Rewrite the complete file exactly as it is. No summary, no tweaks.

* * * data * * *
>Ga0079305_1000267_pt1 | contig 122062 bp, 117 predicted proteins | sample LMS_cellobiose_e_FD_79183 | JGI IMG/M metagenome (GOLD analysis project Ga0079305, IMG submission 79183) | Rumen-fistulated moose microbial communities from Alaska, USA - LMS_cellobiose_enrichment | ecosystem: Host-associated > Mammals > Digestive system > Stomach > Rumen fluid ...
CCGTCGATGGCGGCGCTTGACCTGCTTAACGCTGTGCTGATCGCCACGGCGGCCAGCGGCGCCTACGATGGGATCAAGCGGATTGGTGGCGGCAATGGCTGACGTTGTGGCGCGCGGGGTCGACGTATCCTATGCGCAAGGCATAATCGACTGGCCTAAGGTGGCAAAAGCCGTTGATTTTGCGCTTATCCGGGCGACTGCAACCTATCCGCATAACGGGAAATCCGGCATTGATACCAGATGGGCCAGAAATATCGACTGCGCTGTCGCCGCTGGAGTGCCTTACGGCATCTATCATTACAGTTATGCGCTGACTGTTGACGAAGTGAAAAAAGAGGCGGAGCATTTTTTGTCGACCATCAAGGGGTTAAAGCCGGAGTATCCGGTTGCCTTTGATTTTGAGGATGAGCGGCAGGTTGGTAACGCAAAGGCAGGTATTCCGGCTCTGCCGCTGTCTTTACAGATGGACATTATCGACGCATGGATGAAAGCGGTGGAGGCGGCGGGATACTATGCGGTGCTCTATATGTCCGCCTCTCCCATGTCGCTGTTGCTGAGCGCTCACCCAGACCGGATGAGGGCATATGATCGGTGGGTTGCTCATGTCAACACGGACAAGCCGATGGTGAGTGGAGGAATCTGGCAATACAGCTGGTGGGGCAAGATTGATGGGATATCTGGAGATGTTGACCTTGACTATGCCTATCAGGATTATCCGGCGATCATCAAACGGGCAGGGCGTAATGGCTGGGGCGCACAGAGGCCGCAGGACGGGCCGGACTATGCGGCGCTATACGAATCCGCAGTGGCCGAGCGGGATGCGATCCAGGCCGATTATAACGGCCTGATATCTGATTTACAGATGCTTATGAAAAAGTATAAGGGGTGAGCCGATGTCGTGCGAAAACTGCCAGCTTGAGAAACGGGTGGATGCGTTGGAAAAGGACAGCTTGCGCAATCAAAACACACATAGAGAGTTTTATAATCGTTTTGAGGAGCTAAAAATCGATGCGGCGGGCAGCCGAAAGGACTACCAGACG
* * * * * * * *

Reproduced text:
>Ga0079305_1000267_pt1 | contig 122062 bp, 117 predicted proteins | sample LMS_cellobiose_e_FD_79183 | JGI IMG/M metagenome (GOLD analysis project Ga0079305, IMG submission 79183) | Rumen-fistulated moose microbial communities from Alaska, USA - LMS_cellobiose_enrichment | ecosystem: Host-associated > Mammals > Digestive system > Stomach > Rumen fluid ...
CCGTCGATGGCGGCGCTTGACCTGCTTAACGCTGTGCTGATCGCCACGGCGGCCAGCGGCGCCTACGATGGGATCAAGCGGATTGGTGGCGGCAATGGCTGACGTTGTGGCGCGCGGGGTCGACGTATCCTATGCGCAAGGCATAATCGACTGGCCTAAGGTGGCAAAAGCCGTTGATTTTGCGCTTATCCGGGCGACTGCAACCTATCCGCATAACGGGAAATCCGGCATTGATACCAGATGGGCCAGAAATATCGACTGCGCTGTCGCCGCTGGAGTGCCTTACGGCATCTATCATTACAGTTATGCGCTGACTGTTGACGAAGTGAAAAAAGAGGCGGAGCATTTTTTGTCGACCATCAAGGGGTTAAAGCCGGAGTATCCGGTTGCCTTTGATTTTGAGGATGAGCGGCAGGTTGGTAACGCAAAGGCAGGTATTCCGGCTCTGCCGCTGTCTTTACAGATGGACATTATCGACGCATGGATGAAAGCGGTGGAGGCGGCGGGATACTATGCGGTGCTCTATATGTCCGCCTCTCCCATGTCGCTGTTGCTGAGCGCTCACCCAGACCGGATGAGGGCATATGATCGGTGGGTTGCTCATGTCAACACGGACAAGCCGATGGTGAGTGGAGGAATCTGGCAATACAGCTGGTGGGGCAAGATTGATGGGATATCTGGAGATGTTGACCTTGACTATGCCTATCAGGATTATCCGGCGATCATCAAACGGGCAGGGCGTAATGGCTGGGGCGCACAGAGGCCGCAGGACGGGCCGGACTATGCGGCGCTATACGAATCCGCAGTGGCCGAGCGGGATGCGATCCAGGCCGATTATAACGGCCTGATATCTGATTTACAGATGCTTATGAAAAAGTATAAGGGGTGAGCCGATGTCGTGCGAAAACTGCCAGCTTGAGAAACGGGTGGATGCGTTGGAAAAGGACAGCTTGCGCAATCAAAACACACATAGAGAGTTTTATAATCGTTTTGAGGAGCTAAAAATCGATGCGGCGGGCAGCCGAAAGGACTACCAGACG